I am writing today to announce the closure of the New Mexico Independent. After three and a half years of operation in New Mexico, the board of the American Independent News Network, has decided to shift publication of its news…
This isn’t Dave Cargo’s Republican Party anymore
Dave Cargo knew what I was calling about before I uttered a word. The national Republican Party had lost another Northeastern Senator; Arlen Specter of Pennsylvania was turning Democrat. And the former two-time Republican governor of New Mexico was ready to assign blame.
“It’s the Club for Growth,” he said. “Pat Toomey,” Cargo continued, “has gone into all these states to hurt Republicans who are not right-wing extremists.”
That’s Patrick J. Toomey, erstwhile head of the Club for Growth and Specter’s competition for the GOP senatorial nomination in Pennsylvania. His lead in the primary inspired the veteran senator to change parties.
Gov. Cargo said the Club for Growth “spent all kinds of money” in New Mexico last year, backing then-U.S. Rep. Steve Pierce over fellow U.S. Rep. Heather Wilson in the GOP primary and, later, the general election against Democrat Tom Udall.
And, “they spent a lot of money on the Sheriff (Darren White).”
The Club for Growth regularly finances primary challenges against Republicans who have, it believes, strayed from doctrinal purity. Club positions include making the Bush tax cuts permanent, cutting government spending, “reforming” Social Security, promoting “free trade” and deregulation.\
Gov. Cargo’s Republicanism looks back to Wendell Willkie, Robert Taft, Clifford Case, William Milliken and George Romney, traditional conservatives all. Not neo-con, not libertarian, not the evangelical right.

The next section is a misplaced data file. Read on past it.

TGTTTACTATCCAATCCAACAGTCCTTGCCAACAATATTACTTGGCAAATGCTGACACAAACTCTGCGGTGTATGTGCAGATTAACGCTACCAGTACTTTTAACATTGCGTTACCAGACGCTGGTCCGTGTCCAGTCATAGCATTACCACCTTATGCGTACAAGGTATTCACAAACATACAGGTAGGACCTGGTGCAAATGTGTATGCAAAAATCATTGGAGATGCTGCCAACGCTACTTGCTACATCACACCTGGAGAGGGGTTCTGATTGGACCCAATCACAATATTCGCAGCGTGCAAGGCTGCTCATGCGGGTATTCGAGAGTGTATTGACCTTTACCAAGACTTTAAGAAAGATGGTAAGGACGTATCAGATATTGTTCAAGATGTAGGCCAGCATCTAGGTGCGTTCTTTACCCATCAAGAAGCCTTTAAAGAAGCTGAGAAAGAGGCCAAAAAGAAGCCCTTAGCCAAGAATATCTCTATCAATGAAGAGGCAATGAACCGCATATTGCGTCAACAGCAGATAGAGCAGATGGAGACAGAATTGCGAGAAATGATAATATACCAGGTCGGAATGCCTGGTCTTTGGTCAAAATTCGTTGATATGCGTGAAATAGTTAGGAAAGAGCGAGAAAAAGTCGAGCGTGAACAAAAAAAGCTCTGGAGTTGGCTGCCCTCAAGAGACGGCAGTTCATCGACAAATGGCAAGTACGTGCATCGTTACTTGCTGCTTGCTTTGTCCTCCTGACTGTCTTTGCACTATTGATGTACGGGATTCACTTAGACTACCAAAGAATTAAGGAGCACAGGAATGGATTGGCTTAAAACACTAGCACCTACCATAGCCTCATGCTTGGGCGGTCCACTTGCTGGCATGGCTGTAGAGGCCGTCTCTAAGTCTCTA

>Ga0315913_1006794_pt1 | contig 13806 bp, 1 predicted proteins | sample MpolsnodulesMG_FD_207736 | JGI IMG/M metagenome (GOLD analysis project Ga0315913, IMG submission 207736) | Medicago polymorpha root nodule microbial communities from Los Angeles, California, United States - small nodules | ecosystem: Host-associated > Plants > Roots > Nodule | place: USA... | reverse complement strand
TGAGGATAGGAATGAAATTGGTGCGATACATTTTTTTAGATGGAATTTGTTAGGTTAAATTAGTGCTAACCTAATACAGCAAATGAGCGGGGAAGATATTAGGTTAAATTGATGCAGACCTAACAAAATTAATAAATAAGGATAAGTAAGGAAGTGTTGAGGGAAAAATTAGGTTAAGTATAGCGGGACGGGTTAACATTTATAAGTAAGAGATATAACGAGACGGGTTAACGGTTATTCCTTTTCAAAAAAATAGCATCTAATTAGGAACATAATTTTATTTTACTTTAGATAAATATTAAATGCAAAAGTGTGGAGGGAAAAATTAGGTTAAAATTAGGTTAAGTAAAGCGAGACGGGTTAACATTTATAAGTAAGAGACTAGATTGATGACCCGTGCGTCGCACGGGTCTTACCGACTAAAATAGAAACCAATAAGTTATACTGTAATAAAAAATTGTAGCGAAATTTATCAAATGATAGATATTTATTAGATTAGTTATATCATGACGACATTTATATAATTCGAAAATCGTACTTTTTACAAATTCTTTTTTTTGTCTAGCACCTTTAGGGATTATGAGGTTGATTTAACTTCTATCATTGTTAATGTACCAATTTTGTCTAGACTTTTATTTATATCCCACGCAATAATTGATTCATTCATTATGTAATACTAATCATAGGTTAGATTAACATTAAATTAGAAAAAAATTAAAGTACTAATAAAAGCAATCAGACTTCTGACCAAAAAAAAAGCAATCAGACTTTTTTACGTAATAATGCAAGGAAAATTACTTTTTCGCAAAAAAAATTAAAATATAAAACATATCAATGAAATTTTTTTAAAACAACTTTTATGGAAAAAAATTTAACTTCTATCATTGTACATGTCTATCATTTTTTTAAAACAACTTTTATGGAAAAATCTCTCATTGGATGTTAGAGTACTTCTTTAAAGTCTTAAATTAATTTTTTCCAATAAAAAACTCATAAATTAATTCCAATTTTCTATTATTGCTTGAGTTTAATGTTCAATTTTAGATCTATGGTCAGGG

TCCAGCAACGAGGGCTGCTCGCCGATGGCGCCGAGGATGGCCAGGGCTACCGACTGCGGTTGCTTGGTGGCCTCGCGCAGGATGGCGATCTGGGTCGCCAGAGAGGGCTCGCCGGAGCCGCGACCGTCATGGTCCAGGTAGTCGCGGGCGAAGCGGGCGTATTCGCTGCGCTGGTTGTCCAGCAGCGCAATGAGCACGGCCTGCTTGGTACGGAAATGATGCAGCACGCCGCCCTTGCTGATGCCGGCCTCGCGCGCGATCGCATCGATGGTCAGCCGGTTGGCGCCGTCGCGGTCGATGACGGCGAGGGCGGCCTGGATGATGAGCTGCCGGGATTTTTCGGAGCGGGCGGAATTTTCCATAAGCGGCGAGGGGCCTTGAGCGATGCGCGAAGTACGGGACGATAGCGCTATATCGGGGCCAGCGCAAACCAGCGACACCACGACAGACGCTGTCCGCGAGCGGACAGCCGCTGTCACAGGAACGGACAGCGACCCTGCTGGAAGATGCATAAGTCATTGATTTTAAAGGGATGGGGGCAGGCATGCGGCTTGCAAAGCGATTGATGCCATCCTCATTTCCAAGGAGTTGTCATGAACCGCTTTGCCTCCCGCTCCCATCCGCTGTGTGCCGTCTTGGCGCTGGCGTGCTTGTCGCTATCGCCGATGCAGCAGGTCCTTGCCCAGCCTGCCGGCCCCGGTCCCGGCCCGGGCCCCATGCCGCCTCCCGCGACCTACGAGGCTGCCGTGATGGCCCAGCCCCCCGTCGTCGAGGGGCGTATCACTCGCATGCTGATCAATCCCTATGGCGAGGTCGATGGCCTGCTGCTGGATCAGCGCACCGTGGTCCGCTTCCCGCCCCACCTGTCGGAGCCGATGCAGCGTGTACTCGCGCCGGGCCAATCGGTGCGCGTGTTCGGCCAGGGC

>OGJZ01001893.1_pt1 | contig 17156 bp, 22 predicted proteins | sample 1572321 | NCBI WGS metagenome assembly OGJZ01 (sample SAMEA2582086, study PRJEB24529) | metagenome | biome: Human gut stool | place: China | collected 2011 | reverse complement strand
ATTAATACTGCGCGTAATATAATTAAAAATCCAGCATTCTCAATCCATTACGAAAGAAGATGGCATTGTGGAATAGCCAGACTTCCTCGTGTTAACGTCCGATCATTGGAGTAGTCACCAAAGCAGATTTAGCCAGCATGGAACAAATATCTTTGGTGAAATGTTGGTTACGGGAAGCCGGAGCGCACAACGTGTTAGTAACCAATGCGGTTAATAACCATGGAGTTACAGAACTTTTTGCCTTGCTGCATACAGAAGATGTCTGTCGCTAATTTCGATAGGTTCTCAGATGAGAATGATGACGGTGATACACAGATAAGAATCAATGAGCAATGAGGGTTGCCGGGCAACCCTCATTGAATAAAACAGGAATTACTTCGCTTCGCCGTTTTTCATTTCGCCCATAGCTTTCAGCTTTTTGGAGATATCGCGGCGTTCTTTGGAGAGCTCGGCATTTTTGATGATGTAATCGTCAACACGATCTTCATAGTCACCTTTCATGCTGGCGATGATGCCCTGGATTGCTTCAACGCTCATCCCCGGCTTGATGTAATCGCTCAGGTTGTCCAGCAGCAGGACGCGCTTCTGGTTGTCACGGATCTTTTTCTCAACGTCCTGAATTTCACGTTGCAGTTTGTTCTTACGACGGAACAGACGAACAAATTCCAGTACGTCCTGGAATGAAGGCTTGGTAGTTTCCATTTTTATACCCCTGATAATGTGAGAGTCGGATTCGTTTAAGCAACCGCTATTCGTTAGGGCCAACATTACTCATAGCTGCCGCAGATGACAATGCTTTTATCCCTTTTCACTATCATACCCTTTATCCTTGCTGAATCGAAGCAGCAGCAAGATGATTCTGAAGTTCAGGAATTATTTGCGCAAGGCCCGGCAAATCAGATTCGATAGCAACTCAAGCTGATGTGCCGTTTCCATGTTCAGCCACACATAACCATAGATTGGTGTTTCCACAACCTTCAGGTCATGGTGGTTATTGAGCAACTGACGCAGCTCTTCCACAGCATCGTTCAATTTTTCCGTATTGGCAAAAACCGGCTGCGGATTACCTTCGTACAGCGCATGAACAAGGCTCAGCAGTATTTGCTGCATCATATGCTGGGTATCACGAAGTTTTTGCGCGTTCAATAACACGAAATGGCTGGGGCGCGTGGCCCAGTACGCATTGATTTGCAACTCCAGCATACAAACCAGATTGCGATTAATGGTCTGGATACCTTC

And Cargo sees cause-and-effect in the rise of those Republican strains and the GOP’s shrinking geography.
Cargo noted that only two Republican senators (Olympia Snowe and Susan Collins of Maine) remain in the Northeast. Republican Lincoln Chafee of Rhode Island lost his seat last year; the Club for Growth opposed him.
The governor said George Voinovich of Ohio, the only Republican senator representing a large, industrial state, will retire soon. And Kentucky Republican Sen. Jim Bunning may lose his next race. These days, southerners dominate the party.
“I used to go to Lincoln Day dinners,” Cargo told me. “Hell, now I think I’m at Jefferson Davis dinners.”
He blamed the party for “eliminating” all the moderates. “It’s a disaster,” he said. “We need a viable two-party system.”
Them’s my sentiments, exactly. Of course, Republicans have the right to turn their party into a church of sorts but as Sen. Snowe pointed out in the New York Times on Wednesday, it’s the road to irrelevance.
“Ideological purity,” she wrote, “is not the ticket back to the promised land of governing majorities.”
The nation needs a conservative party. Conservative, that is, as opposed to far-out, right wing extremist.
In that connection, why do print and broadcast news outlets persist in blurring the distinction? If the point of the journalistic exercise is public education, how does it help readers and viewers to be told (ad nauseam) that a politician to the right of another politician is “more conservative?”
Duh! By that logic, Adolph Hitler was a conservative. And “conservative” becomes just a directional arrow, losing its dictionary meaning and historical meaning both. Journalists can do better.
Further, as Cargo suggests, the Republican Party in New Mexico and nationally, should stop and ponder their current direction.
“When even corrupt Democrats win, you gotta worry,” the governor told me. “And when Republicans are intellectually corrupt, you’ve gotta worry.”